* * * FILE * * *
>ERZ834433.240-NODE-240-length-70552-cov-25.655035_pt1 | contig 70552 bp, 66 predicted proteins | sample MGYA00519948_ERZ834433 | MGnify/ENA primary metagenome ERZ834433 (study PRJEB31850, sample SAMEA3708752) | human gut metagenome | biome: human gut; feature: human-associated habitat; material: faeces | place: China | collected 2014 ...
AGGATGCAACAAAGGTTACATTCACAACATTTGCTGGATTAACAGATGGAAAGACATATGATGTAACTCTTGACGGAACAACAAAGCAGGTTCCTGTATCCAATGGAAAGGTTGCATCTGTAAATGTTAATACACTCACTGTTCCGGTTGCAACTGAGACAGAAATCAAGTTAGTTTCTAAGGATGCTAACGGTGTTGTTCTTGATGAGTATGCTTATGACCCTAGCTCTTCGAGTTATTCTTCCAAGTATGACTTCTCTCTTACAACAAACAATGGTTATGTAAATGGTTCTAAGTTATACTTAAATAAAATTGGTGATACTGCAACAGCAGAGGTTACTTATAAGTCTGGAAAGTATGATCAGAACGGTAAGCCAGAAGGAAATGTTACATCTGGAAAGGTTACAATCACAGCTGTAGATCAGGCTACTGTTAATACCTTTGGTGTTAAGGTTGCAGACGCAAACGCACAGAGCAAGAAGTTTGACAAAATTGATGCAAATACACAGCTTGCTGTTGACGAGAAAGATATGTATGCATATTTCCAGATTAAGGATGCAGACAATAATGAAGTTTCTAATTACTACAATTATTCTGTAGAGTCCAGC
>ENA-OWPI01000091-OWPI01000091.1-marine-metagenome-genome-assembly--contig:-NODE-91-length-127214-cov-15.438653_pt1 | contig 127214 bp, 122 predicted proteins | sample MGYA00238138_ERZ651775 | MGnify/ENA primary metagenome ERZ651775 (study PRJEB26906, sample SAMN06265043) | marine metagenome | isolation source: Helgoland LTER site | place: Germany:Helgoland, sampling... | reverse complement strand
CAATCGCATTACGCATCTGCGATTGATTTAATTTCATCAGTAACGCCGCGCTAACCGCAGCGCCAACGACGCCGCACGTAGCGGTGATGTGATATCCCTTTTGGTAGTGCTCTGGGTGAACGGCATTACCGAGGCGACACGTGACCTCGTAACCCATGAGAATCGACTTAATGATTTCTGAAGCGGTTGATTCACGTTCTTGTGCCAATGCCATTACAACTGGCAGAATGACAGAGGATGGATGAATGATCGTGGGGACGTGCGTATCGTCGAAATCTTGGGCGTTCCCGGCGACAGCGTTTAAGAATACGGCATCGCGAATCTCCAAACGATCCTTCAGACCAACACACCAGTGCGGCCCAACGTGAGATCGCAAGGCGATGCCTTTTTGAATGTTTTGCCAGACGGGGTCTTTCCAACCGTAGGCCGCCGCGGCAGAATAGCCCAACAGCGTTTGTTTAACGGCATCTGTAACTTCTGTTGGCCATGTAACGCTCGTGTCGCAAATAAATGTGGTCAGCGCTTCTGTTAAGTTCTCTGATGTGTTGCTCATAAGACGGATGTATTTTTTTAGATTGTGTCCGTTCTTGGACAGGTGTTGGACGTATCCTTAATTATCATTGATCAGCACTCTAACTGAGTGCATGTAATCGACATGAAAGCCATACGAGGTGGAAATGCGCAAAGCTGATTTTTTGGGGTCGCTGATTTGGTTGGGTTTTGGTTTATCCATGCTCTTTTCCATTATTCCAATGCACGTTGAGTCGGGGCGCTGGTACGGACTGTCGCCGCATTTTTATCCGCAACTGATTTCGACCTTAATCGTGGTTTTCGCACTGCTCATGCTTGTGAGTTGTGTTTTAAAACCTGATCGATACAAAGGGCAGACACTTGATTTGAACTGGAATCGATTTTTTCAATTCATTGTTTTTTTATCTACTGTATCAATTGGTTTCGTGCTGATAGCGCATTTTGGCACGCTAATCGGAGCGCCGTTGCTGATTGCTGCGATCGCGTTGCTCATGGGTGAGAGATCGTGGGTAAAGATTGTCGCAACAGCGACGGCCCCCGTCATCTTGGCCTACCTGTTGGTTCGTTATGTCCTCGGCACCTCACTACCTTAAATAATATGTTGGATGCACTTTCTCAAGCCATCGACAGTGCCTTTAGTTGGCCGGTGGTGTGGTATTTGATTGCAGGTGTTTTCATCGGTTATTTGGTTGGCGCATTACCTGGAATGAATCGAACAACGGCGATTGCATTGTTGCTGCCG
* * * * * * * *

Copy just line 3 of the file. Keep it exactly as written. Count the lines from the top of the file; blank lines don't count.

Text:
>ENA-OWPI01000091-OWPI01000091.1-marine-metagenome-genome-assembly--contig:-NODE-91-length-127214-cov-15.438653_pt1 | contig 127214 bp, 122 predicted proteins | sample MGYA00238138_ERZ651775 | MGnify/ENA primary metagenome ERZ651775 (study PRJEB26906, sample SAMN06265043) | marine metagenome | isolation source: Helgoland LTER site | place: Germany:Helgoland, sampling... | reverse complement strand